Animal models have led to a clearer understanding of the role of IFN-I in the pathogenesis of lupus-like disease. One major effect of IFN-I over-production is enhanced TLR7 expression and TLR7 signaling, which may maintain IFN-I production as well as having intrinsic effects on B-cell activation and maturation. However, as illustrated by the interferonopathies, over-production of IFN-I, although pro-inflammatory, does not suffice to induce lupus-like disease. The pristane-lupus model suggests that the lupus phenotype depends on more than just IFN-I. TNFα influences the pathogenesis of some of the clinical manifestations (e.g., anemia, arthritis), whereas others are independent of both TNFα and IFN-I (e.g., DAH). By activating multiple inflammatory pathways as well as promoting the accumulation of apoptotic cells/endogenous TLR7 ligands and B-cell activation, the inducible pristane-lupus model may afford a window into the roles played by the multiple pathways shaping the widely variable phenotypes of SLE in different patients.

Conflict of Interest Statement

The authors declare that the research was conducted in the absence of any commercial or financial relationships that could be construed as a potential conflict of interest.

Acknowledgments

Supported by research grants from NIH/NIAMS (R01-AR44731) and the Lupus Research Institute.

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Keywords: interferon alpha, lupus erythematosus, systemic, animal models, toll-like receptors, pristane, apoptosis, B-cell activation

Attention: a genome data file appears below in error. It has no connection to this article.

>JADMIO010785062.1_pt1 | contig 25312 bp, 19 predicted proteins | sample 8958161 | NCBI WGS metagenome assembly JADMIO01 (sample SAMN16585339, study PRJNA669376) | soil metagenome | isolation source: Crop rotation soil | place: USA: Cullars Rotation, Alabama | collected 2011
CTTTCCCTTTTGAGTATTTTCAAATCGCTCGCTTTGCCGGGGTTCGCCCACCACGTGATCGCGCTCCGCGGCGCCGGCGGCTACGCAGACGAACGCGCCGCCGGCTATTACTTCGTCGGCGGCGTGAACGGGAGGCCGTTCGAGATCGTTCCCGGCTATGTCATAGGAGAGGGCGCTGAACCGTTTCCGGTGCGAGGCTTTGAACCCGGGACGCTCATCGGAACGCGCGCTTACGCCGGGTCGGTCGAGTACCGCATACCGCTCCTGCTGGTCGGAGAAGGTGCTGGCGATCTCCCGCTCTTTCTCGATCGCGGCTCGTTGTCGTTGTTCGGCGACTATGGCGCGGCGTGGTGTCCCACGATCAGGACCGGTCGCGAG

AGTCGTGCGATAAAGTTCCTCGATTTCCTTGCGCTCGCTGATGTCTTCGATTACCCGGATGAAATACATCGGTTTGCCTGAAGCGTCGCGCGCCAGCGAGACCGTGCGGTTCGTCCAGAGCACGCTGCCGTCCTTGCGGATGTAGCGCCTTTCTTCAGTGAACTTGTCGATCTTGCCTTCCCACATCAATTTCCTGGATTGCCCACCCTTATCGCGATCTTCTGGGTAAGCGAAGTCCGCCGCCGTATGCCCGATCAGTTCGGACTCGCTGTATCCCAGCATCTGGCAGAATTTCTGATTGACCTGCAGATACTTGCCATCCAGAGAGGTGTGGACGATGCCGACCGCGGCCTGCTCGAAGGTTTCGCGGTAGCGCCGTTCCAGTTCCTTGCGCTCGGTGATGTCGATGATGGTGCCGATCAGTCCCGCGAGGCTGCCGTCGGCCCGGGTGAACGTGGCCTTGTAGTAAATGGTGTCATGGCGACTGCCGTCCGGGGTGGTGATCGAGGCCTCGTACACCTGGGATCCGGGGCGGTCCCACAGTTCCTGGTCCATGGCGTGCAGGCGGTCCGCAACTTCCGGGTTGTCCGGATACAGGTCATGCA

Citation: Zhuang H, Szeto C, Han S, Yang L and Reeves WH (2015) Animal models of interferon signature positive lupus. Front. Immunol. 6:291. doi: 10.3389/fimmu.2015.00291

Received: 12 February 2015; Accepted: 20 May 2015;
Published: 05 June 2015

Edited by:

Kenneth Michael Pollard, The Scripps Research Institute, USA

Reviewed by:

Ching Chen, University of Maryland School of Medicine, USA
Dwight Kono, The Scripps Research Institute, USA

Copyright: © 2015 Zhuang, Szeto, Han, Yang and Reeves. This is an open-access article distributed under the terms of the Creative Commons Attribution License (CC BY). The use, distribution or reproduction in other forums is permitted, provided the original author(s) or licensor are credited and that the original publication in this journal is cited, in accordance with accepted academic practice. No use, distribution or reproduction is permitted which does not comply with these terms.

*Correspondence: Westley H. Reeves, Division of Rheumatology and Clinical Immunology, University of Florida, PO Box 100221, Gainesville, FL 32610-0221, USA, whreeves@ufl.edu